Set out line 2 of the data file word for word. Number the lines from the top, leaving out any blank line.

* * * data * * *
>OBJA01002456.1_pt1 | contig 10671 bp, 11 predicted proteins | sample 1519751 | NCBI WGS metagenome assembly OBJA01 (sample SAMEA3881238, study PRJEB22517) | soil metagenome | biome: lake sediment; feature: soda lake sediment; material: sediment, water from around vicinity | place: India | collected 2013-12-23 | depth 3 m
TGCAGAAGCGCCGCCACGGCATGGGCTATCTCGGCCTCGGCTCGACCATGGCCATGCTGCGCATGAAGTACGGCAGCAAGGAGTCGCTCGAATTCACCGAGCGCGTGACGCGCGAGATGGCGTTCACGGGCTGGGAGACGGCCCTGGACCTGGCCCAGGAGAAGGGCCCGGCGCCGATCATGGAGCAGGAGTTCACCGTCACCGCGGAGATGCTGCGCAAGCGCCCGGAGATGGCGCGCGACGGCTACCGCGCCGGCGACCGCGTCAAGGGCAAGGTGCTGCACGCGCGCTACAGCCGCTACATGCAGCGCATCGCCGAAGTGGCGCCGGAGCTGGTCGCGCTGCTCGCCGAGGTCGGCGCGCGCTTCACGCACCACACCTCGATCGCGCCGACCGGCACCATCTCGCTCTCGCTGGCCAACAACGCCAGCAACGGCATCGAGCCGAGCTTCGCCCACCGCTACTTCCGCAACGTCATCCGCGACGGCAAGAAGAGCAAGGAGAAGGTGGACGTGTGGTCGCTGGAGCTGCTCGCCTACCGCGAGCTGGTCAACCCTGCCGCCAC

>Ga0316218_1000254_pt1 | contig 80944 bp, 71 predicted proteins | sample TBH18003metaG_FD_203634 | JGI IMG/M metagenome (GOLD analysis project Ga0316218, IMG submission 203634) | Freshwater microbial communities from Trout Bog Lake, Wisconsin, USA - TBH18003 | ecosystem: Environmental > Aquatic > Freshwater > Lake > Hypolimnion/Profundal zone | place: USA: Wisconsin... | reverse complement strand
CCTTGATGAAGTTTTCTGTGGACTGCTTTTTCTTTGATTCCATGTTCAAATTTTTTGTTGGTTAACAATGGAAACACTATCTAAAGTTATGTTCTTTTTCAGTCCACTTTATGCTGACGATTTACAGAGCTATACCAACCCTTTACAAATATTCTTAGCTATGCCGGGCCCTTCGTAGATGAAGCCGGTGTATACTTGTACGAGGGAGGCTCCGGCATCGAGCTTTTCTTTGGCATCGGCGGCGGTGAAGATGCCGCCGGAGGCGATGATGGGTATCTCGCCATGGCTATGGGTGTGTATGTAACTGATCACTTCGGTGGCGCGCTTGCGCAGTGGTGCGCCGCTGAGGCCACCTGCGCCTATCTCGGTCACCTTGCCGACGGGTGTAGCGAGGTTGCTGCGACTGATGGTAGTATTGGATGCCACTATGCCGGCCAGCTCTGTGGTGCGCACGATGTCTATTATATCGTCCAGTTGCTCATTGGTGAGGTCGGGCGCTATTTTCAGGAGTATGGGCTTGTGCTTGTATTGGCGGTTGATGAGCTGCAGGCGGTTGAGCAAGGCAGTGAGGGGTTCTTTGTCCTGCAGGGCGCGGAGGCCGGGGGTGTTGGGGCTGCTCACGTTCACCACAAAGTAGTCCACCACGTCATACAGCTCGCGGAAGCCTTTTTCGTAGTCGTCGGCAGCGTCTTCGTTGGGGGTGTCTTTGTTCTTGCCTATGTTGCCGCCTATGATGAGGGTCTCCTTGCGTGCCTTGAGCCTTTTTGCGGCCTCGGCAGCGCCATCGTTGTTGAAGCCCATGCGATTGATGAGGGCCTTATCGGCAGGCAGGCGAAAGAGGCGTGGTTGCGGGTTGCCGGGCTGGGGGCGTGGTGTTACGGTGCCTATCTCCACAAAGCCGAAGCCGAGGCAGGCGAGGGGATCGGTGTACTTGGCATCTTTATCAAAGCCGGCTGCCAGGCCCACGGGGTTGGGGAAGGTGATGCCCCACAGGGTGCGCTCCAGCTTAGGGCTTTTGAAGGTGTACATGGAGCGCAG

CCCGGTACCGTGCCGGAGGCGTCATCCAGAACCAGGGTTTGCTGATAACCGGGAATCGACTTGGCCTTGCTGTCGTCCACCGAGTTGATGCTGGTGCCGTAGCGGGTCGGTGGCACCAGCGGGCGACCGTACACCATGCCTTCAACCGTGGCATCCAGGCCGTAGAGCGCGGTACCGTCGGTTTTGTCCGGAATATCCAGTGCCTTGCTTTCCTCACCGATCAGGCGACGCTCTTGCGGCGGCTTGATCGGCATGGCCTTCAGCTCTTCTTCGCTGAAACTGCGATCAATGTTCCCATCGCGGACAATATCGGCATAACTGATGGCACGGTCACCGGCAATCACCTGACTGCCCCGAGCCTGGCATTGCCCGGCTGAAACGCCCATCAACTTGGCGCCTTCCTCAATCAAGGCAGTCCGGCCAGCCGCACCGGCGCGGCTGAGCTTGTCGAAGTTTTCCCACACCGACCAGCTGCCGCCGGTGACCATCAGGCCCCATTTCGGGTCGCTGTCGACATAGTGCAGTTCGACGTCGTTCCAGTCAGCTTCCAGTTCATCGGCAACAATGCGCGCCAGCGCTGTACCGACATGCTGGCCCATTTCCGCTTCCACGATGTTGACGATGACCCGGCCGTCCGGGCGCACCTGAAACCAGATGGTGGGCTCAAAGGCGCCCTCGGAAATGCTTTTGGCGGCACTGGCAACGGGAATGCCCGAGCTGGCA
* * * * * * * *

TGCAGAAGCGCCGCCACGGCATGGGCTATCTCGGCCTCGGCTCGACCATGGCCATGCTGCGCATGAAGTACGGCAGCAAGGAGTCGCTCGAATTCACCGAGCGCGTGACGCGCGAGATGGCGTTCACGGGCTGGGAGACGGCCCTGGACCTGGCCCAGGAGAAGGGCCCGGCGCCGATCATGGAGCAGGAGTTCACCGTCACCGCGGAGATGCTGCGCAAGCGCCCGGAGATGGCGCGCGACGGCTACCGCGCCGGCGACCGCGTCAAGGGCAAGGTGCTGCACGCGCGCTACAGCCGCTACATGCAGCGCATCGCCGAAGTGGCGCCGGAGCTGGTCGCGCTGCTCGCCGAGGTCGGCGCGCGCTTCACGCACCACACCTCGATCGCGCCGACCGGCACCATCTCGCTCTCGCTGGCCAACAACGCCAGCAACGGCATCGAGCCGAGCTTCGCCCACCGCTACTTCCGCAACGTCATCCGCGACGGCAAGAAGAGCAAGGAGAAGGTGGACGTGTGGTCGCTGGAGCTGCTCGCCTACCGCGAGCTGGTCAACCCTGCCGCCAC